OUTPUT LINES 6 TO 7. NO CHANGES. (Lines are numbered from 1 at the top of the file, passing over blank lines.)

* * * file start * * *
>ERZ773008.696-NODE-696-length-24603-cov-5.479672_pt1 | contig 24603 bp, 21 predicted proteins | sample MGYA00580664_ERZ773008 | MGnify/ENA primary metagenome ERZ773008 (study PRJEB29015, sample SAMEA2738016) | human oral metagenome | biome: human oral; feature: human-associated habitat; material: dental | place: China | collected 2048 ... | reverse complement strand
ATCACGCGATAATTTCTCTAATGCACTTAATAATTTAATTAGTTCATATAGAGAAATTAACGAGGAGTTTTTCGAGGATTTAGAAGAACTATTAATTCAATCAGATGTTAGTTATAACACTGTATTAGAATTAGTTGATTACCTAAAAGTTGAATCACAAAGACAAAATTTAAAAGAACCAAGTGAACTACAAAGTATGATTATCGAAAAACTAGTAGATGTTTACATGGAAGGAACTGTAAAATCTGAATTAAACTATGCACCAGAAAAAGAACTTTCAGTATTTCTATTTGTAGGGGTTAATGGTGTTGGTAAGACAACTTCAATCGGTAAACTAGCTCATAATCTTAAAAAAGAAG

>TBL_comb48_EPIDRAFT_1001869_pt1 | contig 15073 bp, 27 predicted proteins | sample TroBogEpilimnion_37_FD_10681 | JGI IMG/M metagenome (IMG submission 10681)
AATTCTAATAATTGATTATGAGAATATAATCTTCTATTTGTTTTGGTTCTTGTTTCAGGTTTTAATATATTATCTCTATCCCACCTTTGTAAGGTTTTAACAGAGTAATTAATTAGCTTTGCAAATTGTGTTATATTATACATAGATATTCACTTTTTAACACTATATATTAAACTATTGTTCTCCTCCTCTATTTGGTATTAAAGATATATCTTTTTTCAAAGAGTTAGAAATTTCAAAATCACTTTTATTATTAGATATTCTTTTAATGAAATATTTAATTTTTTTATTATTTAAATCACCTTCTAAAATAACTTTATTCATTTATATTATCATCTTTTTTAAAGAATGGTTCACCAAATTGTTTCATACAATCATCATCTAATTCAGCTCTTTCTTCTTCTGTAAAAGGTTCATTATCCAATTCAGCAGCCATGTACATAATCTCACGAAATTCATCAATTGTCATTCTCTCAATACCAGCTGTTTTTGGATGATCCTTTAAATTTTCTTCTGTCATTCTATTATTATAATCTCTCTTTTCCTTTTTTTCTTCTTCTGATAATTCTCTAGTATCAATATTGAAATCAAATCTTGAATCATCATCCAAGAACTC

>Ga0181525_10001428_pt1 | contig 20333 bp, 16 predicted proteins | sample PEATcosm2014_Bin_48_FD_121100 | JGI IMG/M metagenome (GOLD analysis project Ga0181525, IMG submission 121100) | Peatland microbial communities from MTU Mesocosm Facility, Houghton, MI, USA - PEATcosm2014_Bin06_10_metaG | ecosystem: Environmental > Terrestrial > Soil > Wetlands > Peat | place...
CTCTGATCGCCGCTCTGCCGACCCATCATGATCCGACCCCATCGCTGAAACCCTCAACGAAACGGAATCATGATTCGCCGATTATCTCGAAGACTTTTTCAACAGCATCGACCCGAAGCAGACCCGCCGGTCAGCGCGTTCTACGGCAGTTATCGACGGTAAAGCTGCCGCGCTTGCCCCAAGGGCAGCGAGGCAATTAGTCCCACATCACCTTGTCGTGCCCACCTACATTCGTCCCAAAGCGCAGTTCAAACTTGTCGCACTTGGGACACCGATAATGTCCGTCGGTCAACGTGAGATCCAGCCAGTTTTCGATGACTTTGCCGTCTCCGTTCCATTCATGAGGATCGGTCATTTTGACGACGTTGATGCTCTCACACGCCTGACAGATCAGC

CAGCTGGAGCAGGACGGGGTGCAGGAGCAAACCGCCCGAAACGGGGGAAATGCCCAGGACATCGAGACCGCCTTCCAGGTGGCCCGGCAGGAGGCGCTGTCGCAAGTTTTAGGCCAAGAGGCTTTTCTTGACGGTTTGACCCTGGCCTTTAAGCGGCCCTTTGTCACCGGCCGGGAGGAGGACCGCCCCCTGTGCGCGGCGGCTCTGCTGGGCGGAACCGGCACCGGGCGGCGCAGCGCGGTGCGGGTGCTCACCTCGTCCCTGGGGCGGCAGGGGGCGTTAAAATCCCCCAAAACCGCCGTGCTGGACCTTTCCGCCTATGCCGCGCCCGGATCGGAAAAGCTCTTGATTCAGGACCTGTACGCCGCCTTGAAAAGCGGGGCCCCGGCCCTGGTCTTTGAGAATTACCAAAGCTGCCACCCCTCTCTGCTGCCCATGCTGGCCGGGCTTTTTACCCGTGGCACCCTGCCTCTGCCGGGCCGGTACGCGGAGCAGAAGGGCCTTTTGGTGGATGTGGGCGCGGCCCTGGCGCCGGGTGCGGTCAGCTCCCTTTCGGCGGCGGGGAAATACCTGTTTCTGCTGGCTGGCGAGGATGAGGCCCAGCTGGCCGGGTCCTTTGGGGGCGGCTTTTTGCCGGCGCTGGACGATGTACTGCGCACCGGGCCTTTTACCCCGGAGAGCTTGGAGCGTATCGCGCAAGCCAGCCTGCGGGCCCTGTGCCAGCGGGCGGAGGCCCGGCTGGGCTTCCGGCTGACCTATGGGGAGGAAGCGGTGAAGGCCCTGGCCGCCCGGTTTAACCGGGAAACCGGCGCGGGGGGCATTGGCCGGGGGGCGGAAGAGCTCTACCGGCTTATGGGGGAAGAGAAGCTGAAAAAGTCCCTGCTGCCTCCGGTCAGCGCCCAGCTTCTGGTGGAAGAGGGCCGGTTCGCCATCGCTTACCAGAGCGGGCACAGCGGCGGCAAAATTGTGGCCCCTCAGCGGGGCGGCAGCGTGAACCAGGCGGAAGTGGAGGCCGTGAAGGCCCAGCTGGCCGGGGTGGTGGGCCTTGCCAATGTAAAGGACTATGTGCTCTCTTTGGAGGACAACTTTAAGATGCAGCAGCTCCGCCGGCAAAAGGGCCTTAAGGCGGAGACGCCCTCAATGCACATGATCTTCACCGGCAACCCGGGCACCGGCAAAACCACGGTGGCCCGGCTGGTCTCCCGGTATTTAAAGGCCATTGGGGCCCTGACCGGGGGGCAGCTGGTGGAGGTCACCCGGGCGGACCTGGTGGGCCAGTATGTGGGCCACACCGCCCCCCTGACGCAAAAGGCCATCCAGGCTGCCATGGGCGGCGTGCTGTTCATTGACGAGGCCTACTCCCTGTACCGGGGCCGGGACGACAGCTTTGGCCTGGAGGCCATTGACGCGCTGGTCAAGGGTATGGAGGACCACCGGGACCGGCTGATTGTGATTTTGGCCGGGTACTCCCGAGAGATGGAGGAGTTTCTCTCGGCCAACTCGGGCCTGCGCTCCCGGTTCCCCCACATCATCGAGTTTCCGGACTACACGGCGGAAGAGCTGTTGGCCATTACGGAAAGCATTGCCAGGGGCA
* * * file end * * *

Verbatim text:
CTCTGATCGCCGCTCTGCCGACCCATCATGATCCGACCCCATCGCTGAAACCCTCAACGAAACGGAATCATGATTCGCCGATTATCTCGAAGACTTTTTCAACAGCATCGACCCGAAGCAGACCCGCCGGTCAGCGCGTTCTACGGCAGTTATCGACGGTAAAGCTGCCGCGCTTGCCCCAAGGGCAGCGAGGCAATTAGTCCCACATCACCTTGTCGTGCCCACCTACATTCGTCCCAAAGCGCAGTTCAAACTTGTCGCACTTGGGACACCGATAATGTCCGTCGGTCAACGTGAGATCCAGCCAGTTTTCGATGACTTTGCCGTCTCCGTTCCATTCATGAGGATCGGTCATTTTGACGACGTTGATGCTCTCACACGCCTGACAGATCAGC

CAGCTGGAGCAGGACGGGGTGCAGGAGCAAACCGCCCGAAACGGGGGAAATGCCCAGGACATCGAGACCGCCTTCCAGGTGGCCCGGCAGGAGGCGCTGTCGCAAGTTTTAGGCCAAGAGGCTTTTCTTGACGGTTTGACCCTGGCCTTTAAGCGGCCCTTTGTCACCGGCCGGGAGGAGGACCGCCCCCTGTGCGCGGCGGCTCTGCTGGGCGGAACCGGCACCGGGCGGCGCAGCGCGGTGCGGGTGCTCACCTCGTCCCTGGGGCGGCAGGGGGCGTTAAAATCCCCCAAAACCGCCGTGCTGGACCTTTCCGCCTATGCCGCGCCCGGATCGGAAAAGCTCTTGATTCAGGACCTGTACGCCGCCTTGAAAAGCGGGGCCCCGGCCCTGGTCTTTGAGAATTACCAAAGCTGCCACCCCTCTCTGCTGCCCATGCTGGCCGGGCTTTTTACCCGTGGCACCCTGCCTCTGCCGGGCCGGTACGCGGAGCAGAAGGGCCTTTTGGTGGATGTGGGCGCGGCCCTGGCGCCGGGTGCGGTCAGCTCCCTTTCGGCGGCGGGGAAATACCTGTTTCTGCTGGCTGGCGAGGATGAGGCCCAGCTGGCCGGGTCCTTTGGGGGCGGCTTTTTGCCGGCGCTGGACGATGTACTGCGCACCGGGCCTTTTACCCCGGAGAGCTTGGAGCGTATCGCGCAAGCCAGCCTGCGGGCCCTGTGCCAGCGGGCGGAGGCCCGGCTGGGCTTCCGGCTGACCTATGGGGAGGAAGCGGTGAAGGCCCTGGCCGCCCGGTTTAACCGGGAAACCGGCGCGGGGGGCATTGGCCGGGGGGCGGAAGAGCTCTACCGGCTTATGGGGGAAGAGAAGCTGAAAAAGTCCCTGCTGCCTCCGGTCAGCGCCCAGCTTCTGGTGGAAGAGGGCCGGTTCGCCATCGCTTACCAGAGCGGGCACAGCGGCGGCAAAATTGTGGCCCCTCAGCGGGGCGGCAGCGTGAACCAGGCGGAAGTGGAGGCCGTGAAGGCCCAGCTGGCCGGGGTGGTGGGCCTTGCCAATGTAAAGGACTATGTGCTCTCTTTGGAGGACAACTTTAAGATGCAGCAGCTCCGCCGGCAAAAGGGCCTTAAGGCGGAGACGCCCTCAATGCACATGATCTTCACCGGCAACCCGGGCACCGGCAAAACCACGGTGGCCCGGCTGGTCTCCCGGTATTTAAAGGCCATTGGGGCCCTGACCGGGGGGCAGCTGGTGGAGGTCACCCGGGCGGACCTGGTGGGCCAGTATGTGGGCCACACCGCCCCCCTGACGCAAAAGGCCATCCAGGCTGCCATGGGCGGCGTGCTGTTCATTGACGAGGCCTACTCCCTGTACCGGGGCCGGGACGACAGCTTTGGCCTGGAGGCCATTGACGCGCTGGTCAAGGGTATGGAGGACCACCGGGACCGGCTGATTGTGATTTTGGCCGGGTACTCCCGAGAGATGGAGGAGTTTCTCTCGGCCAACTCGGGCCTGCGCTCCCGGTTCCCCCACATCATCGAGTTTCCGGACTACACGGCGGAAGAGCTGTTGGCCATTACGGAAAGCATTGCCAGGGGCA